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I have seen somewhere (sorry, I can't find the a reference) this operator composition:

(>>)(>>)

where (>>): (('a -> 'b) -> ('b -> 'c) -> 'a -> 'c) - (>>) is the function composition operator.

I find simpler examples are easy to understand. For example (>>)f, where f: i -> i. (>>)(i -> i) becomes (i -> 't) -> i -> 't. This is because ('a -> 'b) is curried away, 'b is inferred to be i and 't remains a generic type.

I do not fully understand (>>)(>>):

The use

What would (>>)(>>) and (<<)(<<) used for?

Why it is necessary to make the argument explicit?

> (>>)(>>);;

  (>>)(>>);;
  -^^^^^^

C:\Users\...\Temp\stdin(3,2): error FS0030: Value restriction. The value 'it' has been inferred to have generic type
    val it : (((('_a -> '_b) -> '_c -> '_b) -> '_d) -> ('_c -> '_a) -> '_d)    
Either make the arguments to 'it' explicit or, if you do not intend for it to be generic, add a type annotation.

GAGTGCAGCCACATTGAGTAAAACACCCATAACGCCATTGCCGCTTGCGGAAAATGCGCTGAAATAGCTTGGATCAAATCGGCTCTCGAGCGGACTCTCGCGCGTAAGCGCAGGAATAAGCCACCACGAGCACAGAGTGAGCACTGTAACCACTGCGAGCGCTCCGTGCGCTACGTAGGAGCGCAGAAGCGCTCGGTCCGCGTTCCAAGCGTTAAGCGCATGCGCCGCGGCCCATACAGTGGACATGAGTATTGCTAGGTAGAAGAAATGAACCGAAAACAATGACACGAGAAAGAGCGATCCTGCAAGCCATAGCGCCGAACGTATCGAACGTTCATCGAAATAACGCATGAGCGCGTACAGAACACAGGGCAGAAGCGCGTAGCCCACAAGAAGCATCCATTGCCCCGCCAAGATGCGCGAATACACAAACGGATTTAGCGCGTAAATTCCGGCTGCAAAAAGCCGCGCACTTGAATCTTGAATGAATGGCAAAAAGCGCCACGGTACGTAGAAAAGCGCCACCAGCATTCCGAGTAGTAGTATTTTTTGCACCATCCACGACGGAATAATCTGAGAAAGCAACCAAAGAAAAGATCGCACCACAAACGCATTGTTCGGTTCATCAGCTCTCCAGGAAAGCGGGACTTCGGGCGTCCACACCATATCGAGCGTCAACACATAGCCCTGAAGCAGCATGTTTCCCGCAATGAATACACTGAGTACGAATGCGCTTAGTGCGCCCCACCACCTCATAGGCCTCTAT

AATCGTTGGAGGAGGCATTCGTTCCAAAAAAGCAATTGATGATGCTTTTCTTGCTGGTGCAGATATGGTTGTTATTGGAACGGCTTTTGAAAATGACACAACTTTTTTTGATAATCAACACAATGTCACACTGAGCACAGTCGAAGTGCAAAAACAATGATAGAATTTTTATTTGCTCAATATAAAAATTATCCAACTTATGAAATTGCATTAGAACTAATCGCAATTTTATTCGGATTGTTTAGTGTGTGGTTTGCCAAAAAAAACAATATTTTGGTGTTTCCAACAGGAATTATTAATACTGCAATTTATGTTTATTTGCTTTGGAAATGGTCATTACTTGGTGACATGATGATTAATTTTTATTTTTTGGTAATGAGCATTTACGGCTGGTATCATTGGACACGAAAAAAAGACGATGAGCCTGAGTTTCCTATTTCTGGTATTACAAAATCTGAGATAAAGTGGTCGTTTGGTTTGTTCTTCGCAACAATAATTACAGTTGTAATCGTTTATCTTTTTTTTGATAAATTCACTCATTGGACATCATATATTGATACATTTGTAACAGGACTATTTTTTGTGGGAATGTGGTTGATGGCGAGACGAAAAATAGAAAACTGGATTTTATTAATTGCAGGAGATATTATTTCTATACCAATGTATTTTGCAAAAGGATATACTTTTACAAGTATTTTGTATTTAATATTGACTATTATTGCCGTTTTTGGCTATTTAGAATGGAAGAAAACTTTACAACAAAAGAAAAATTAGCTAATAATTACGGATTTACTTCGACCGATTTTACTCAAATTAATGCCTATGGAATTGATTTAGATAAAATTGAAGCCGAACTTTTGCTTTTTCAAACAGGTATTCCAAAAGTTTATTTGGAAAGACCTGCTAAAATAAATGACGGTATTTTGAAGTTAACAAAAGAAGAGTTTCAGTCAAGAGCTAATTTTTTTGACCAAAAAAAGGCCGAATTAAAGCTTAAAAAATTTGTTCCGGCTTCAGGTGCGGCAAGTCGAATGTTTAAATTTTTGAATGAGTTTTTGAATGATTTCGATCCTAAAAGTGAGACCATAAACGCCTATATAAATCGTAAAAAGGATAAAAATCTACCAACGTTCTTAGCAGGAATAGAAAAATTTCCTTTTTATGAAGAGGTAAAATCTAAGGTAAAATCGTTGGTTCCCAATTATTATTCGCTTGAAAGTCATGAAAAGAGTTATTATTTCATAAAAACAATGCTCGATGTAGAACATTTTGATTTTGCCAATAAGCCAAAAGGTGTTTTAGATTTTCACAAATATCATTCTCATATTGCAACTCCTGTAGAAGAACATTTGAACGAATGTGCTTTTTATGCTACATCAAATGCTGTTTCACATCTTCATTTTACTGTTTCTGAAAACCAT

As suggested by the error message:

> let strangeFun arg = (>>)(>>) arg;;

val strangeFun : arg:((('a -> 'b) -> 'c -> 'b) -> 'd) -> (('c -> 'a) -> 'd)
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up vote 1 down vote accepted

There have been several explanations of value restriction around here in the past; here is one I wrote that explains why it is necessary. For completeness I'll copy here the example code that would be incorrect if the value restriction was removed:

let f : 'a -> 'a option =
    let r = ref None
    fun x ->
        let old = !r
        r := Some x
        old

f 3           // r := Some 3; returns None : int option
f "t"         // r := Some "t"; returns Some 3 : string option!!!

As far as what (>>)(>>) would be used for, I admit I don't know. There is however a similar-looking but useful function, which is (<<) << (<<) (better known in Haskell as (.).(.)), which returns a similar composition operator whose second and returned functions can take two arguments instead of one.

let (<<<<) f = ((<<) << (<<)) f;;

// val ( <<<< ) : f:('a -> 'b) -> (('c -> 'd -> 'a) -> 'c -> 'd -> 'b)
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